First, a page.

As the guests and their hosts mingled, they discussed serious topics like the current attack on voting rights, the coming midterm congressional elections, and criminal justice reform. Huang and SPLC representatives answered questions about the journalists’ portfolios and how the organization can help them with their research.
Nicole Dungca, an investigative reporter for The Washington Post, said the event was especially welcome after being cut off from other journalists since 2020.
“Coming out of COVID, it’s been hard to meet people in person,” Dungca said. “It was good to meet other AAJA members and be able to connect the two organizations. The SPLC and the AAJA both share a concern for misinformation, so we want to check misinformation about the AAPI community.
“I really just wanted to connect, to talk to people who could help in the work we do,” she said. “The event provided a space for journalists to be able to meet Margaret and other potential sources for them and for us. Margaret discussed the direction the SPLC is moving in, such as expanding into voting rights, [a topic] that is important now and that our members will be focused on in the coming election. I know that our members appreciated hearing from Margaret what resources the SPLC has.”
For Politico reporter Nicholas Wu, the event provided information in an article quoting Michael Lieberman, the SPLC’s senior policy counsel on hate and extremism, about how the SPLC is providing testimony and research to the Jan. 6 committee.
SPLC Media Director Araba Dowell said the journalists expressed strong interest in the organization’s efforts to combat white nationalist narratives because their association also prioritizes this work.
“They also noted that they recognized how white supremacists are at the center of pushing division between the Asian community and Black people – and how they have to be vigilant and conscientious of this, even in the newsroom,” Dowell said. “They also were curious about how we tracked our impact and defined success – from a data and analytics standpoint. And, finally, they identified opportunities in which we can work together in the future, such as their AAJA Studio.”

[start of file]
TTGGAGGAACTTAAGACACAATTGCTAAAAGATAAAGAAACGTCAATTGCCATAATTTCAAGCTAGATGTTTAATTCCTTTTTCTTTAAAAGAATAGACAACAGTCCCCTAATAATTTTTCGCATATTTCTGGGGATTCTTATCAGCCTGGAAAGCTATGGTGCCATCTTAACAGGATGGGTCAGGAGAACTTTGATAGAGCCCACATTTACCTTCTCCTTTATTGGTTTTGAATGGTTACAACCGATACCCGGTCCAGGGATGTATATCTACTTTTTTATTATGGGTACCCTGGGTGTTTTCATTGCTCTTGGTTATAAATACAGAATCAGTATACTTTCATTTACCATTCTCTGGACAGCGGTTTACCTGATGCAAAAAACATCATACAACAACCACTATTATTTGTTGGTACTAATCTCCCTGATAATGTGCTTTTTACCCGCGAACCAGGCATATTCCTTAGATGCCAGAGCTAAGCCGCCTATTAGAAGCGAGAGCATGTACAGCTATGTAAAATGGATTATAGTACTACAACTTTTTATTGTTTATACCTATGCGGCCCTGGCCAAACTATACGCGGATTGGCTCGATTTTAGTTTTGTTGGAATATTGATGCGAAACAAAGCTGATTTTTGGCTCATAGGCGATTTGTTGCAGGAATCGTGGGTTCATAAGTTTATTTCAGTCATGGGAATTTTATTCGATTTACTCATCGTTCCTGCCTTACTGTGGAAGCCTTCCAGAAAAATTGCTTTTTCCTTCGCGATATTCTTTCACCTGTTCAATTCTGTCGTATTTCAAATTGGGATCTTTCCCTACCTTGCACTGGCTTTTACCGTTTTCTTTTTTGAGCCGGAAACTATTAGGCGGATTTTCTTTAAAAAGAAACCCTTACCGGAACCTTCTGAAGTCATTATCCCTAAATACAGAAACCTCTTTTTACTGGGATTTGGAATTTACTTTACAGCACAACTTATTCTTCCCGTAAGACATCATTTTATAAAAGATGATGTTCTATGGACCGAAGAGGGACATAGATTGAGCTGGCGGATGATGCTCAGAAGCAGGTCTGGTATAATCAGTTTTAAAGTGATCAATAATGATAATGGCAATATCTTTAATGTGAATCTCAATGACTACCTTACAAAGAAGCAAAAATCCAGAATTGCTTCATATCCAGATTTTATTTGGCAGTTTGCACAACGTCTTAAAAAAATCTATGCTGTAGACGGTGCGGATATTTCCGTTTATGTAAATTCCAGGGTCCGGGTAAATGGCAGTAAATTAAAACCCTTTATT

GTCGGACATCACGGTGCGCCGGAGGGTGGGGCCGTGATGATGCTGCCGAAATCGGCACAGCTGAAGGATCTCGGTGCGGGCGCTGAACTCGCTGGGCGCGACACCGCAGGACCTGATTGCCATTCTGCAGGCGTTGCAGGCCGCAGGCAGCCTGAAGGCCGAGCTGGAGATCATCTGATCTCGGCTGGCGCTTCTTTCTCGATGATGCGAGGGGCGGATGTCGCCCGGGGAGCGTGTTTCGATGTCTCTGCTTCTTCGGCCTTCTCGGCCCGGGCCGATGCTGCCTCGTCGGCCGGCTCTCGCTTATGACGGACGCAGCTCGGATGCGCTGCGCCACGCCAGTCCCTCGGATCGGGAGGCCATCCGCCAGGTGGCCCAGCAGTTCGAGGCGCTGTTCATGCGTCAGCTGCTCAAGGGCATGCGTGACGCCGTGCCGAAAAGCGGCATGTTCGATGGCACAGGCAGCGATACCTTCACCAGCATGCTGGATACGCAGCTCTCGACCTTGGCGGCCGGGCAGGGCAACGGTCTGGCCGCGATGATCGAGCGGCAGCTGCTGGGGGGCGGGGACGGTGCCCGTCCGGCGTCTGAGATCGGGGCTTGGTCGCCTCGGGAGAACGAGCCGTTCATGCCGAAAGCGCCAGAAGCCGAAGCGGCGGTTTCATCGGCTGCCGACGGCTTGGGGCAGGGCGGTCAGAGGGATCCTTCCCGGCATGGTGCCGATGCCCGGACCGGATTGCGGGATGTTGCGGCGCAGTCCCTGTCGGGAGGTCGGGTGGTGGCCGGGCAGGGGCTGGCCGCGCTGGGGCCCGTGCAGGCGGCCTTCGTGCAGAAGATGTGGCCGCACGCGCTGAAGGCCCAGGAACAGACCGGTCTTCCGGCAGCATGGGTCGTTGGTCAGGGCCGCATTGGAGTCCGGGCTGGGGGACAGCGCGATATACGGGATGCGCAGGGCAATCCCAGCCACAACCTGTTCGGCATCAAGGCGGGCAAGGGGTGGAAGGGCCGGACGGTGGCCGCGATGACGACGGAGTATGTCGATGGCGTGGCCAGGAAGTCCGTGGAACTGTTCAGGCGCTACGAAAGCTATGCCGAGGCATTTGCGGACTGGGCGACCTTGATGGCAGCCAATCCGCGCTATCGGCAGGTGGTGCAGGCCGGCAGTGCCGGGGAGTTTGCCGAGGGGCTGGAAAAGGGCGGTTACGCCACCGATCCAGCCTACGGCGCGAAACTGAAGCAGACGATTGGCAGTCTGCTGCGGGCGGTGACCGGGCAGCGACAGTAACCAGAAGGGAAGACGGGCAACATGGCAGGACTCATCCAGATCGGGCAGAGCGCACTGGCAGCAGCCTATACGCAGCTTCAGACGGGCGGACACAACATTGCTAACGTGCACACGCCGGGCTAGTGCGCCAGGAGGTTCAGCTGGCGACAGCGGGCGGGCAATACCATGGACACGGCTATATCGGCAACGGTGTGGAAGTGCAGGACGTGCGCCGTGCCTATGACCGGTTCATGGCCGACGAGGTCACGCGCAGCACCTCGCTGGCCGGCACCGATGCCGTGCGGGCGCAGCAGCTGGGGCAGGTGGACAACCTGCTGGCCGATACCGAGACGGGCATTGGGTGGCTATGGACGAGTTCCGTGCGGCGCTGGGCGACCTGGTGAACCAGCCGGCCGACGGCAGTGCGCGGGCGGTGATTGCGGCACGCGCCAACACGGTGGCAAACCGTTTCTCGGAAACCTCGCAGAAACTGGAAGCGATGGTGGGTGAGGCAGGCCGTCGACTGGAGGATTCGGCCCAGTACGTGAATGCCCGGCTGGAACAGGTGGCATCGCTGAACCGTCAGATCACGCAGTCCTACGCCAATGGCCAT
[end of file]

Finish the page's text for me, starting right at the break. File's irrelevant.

Also attending was Melvina Ford, SPLC interim chief legal officer, who noted that the event took place the day that former Trump administration aide Cassidy Hutchinson was testifying before the bipartisan House select committee investigating the Jan. 6, 2021, insurrection. “I met some journalists who were covering the January 6 investigation. I had missed coverage of the hearing that day, and it was great to have an opportunity to hear firsthand from the journalists what happened,” Ford said.
“Several journalists asked me about the kinds of legal cases the Center was working on, and I told them how we are challenging reactive legislation coming out of Florida and about our litigation in Alabama on behalf of transgender children. I also talked to them about our other program areas, including economic justice and voting rights. All around, it was a great vibe that gave us all an opportunity to float and get to know people.”
As travel becomes easier, Huang plans to host similar social events with Black, Latinx and LGBTQ+ journalists.
“It was a lovely event,” Huang said. “I managed to talk to everyone. The journalists felt appreciated for their work, but also having the resources of the SPLC as knowledge and information for their stories is incredibly valuable.”
Top picture: Margaret Huang, president and CEO of the Southern Poverty Law Center, front row center, meets with members of the Asian American Journalists Association during a gathering June 28, 2022, in Washington, D.C. (Credit: Imagine Photography)